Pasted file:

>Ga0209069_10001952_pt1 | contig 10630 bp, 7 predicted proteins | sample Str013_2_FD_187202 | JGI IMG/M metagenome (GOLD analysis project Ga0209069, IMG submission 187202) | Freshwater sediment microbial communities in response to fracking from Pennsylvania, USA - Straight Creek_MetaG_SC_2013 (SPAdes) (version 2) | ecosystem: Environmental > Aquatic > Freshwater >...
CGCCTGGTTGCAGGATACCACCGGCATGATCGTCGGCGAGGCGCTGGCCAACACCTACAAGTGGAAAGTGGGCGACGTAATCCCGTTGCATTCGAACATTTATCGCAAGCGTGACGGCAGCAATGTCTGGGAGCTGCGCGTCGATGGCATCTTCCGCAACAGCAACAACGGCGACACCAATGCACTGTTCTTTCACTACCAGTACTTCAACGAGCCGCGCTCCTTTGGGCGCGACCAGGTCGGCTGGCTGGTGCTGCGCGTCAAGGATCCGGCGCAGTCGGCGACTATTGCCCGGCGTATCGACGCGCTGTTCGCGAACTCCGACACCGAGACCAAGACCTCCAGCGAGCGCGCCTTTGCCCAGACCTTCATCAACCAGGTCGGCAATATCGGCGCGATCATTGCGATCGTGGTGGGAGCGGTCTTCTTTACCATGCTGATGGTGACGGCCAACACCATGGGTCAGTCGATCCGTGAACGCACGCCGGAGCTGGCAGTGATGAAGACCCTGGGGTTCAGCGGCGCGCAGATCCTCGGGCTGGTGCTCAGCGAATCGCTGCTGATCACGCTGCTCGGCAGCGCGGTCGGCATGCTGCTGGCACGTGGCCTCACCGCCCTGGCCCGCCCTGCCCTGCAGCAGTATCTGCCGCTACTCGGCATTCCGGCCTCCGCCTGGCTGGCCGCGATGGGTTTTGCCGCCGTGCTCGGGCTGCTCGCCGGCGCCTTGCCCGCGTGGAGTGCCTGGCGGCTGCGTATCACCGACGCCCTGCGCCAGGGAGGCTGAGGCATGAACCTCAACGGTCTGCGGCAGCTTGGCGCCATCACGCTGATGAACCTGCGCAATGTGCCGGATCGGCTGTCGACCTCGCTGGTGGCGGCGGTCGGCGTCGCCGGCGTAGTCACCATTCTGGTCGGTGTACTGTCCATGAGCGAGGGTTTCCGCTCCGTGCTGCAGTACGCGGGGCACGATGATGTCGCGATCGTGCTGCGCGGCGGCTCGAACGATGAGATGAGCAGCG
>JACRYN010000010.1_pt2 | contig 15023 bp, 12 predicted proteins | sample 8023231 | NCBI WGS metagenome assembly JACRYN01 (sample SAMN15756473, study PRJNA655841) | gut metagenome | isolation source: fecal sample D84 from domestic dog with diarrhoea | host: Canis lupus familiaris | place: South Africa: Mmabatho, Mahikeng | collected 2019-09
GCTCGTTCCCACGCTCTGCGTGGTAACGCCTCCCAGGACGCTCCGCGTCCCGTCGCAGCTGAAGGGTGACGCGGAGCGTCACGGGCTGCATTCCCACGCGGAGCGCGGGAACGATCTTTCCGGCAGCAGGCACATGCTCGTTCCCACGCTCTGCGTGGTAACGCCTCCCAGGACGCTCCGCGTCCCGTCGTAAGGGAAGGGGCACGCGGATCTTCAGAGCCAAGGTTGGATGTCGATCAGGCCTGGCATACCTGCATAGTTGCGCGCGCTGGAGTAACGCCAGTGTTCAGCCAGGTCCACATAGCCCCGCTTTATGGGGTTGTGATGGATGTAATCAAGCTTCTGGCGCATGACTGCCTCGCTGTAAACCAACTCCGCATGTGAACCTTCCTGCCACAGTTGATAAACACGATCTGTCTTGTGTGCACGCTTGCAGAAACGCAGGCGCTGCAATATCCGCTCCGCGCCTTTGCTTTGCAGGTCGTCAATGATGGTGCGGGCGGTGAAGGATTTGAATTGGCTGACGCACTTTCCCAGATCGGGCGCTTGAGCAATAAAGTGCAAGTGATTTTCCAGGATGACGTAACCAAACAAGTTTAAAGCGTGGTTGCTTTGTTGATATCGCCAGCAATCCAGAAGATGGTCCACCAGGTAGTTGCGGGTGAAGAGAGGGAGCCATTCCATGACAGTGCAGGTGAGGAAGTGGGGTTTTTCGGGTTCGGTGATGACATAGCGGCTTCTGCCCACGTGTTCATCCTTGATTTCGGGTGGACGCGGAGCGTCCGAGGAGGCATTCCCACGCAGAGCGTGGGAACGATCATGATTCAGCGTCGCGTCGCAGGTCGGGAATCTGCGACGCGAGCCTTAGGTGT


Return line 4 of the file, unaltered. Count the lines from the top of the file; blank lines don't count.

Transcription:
GCTCGTTCCCACGCTCTGCGTGGTAACGCCTCCCAGGACGCTCCGCGTCCCGTCGCAGCTGAAGGGTGACGCGGAGCGTCACGGGCTGCATTCCCACGCGGAGCGCGGGAACGATCTTTCCGGCAGCAGGCACATGCTCGTTCCCACGCTCTGCGTGGTAACGCCTCCCAGGACGCTCCGCGTCCCGTCGTAAGGGAAGGGGCACGCGGATCTTCAGAGCCAAGGTTGGATGTCGATCAGGCCTGGCATACCTGCATAGTTGCGCGCGCTGGAGTAACGCCAGTGTTCAGCCAGGTCCACATAGCCCCGCTTTATGGGGTTGTGATGGATGTAATCAAGCTTCTGGCGCATGACTGCCTCGCTGTAAACCAACTCCGCATGTGAACCTTCCTGCCACAGTTGATAAACACGATCTGTCTTGTGTGCACGCTTGCAGAAACGCAGGCGCTGCAATATCCGCTCCGCGCCTTTGCTTTGCAGGTCGTCAATGATGGTGCGGGCGGTGAAGGATTTGAATTGGCTGACGCACTTTCCCAGATCGGGCGCTTGAGCAATAAAGTGCAAGTGATTTTCCAGGATGACGTAACCAAACAAGTTTAAAGCGTGGTTGCTTTGTTGATATCGCCAGCAATCCAGAAGATGGTCCACCAGGTAGTTGCGGGTGAAGAGAGGGAGCCATTCCATGACAGTGCAGGTGAGGAAGTGGGGTTTTTCGGGTTCGGTGATGACATAGCGGCTTCTGCCCACGTGTTCATCCTTGATTTCGGGTGGACGCGGAGCGTCCGAGGAGGCATTCCCACGCAGAGCGTGGGAACGATCATGATTCAGCGTCGCGTCGCAGGTCGGGAATCTGCGACGCGAGCCTTAGGTGT